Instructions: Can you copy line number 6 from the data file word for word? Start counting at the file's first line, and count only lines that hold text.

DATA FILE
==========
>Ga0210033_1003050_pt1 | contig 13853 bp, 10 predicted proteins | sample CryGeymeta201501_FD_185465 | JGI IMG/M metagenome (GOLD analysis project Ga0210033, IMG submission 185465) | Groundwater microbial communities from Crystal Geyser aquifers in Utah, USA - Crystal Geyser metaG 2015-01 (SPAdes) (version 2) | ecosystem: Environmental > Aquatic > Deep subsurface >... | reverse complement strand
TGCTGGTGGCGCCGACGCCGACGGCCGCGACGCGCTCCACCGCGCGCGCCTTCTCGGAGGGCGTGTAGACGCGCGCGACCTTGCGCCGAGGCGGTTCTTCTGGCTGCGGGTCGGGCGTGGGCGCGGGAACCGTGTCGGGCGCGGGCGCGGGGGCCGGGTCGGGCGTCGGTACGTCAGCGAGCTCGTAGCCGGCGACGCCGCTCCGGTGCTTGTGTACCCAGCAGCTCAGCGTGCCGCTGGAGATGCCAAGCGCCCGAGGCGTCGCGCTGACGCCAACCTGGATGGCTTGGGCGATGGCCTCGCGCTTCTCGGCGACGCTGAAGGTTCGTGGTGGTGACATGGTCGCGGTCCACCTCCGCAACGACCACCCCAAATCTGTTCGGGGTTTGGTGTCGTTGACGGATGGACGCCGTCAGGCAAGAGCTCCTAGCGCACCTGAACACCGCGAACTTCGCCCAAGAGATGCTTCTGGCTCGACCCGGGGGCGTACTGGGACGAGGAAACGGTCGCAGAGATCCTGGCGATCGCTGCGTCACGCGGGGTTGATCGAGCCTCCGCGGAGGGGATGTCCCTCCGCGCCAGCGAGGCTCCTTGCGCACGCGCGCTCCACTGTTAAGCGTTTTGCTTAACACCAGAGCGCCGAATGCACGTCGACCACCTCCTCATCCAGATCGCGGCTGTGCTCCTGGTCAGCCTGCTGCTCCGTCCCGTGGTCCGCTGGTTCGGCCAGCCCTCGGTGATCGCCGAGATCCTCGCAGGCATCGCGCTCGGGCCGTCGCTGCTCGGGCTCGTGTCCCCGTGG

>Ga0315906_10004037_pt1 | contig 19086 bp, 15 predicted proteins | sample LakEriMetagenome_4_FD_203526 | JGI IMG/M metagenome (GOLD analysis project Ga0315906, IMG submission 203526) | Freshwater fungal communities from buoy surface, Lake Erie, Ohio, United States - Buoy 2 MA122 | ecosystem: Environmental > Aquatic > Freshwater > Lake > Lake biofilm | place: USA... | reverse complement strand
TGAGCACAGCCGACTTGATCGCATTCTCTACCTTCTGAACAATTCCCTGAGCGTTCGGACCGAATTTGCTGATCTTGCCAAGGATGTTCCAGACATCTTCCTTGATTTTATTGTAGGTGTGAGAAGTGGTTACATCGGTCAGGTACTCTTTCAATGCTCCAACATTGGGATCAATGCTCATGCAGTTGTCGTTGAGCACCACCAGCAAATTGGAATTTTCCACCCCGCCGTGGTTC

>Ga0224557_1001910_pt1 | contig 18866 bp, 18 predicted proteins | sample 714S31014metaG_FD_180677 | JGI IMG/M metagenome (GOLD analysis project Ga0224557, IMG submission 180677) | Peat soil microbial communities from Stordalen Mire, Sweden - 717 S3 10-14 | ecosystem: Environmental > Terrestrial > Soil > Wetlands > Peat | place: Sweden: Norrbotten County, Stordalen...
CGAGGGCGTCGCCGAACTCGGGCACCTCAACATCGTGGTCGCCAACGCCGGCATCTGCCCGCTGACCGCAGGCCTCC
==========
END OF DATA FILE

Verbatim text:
CGAGGGCGTCGCCGAACTCGGGCACCTCAACATCGTGGTCGCCAACGCCGGCATCTGCCCGCTGACCGCAGGCCTCC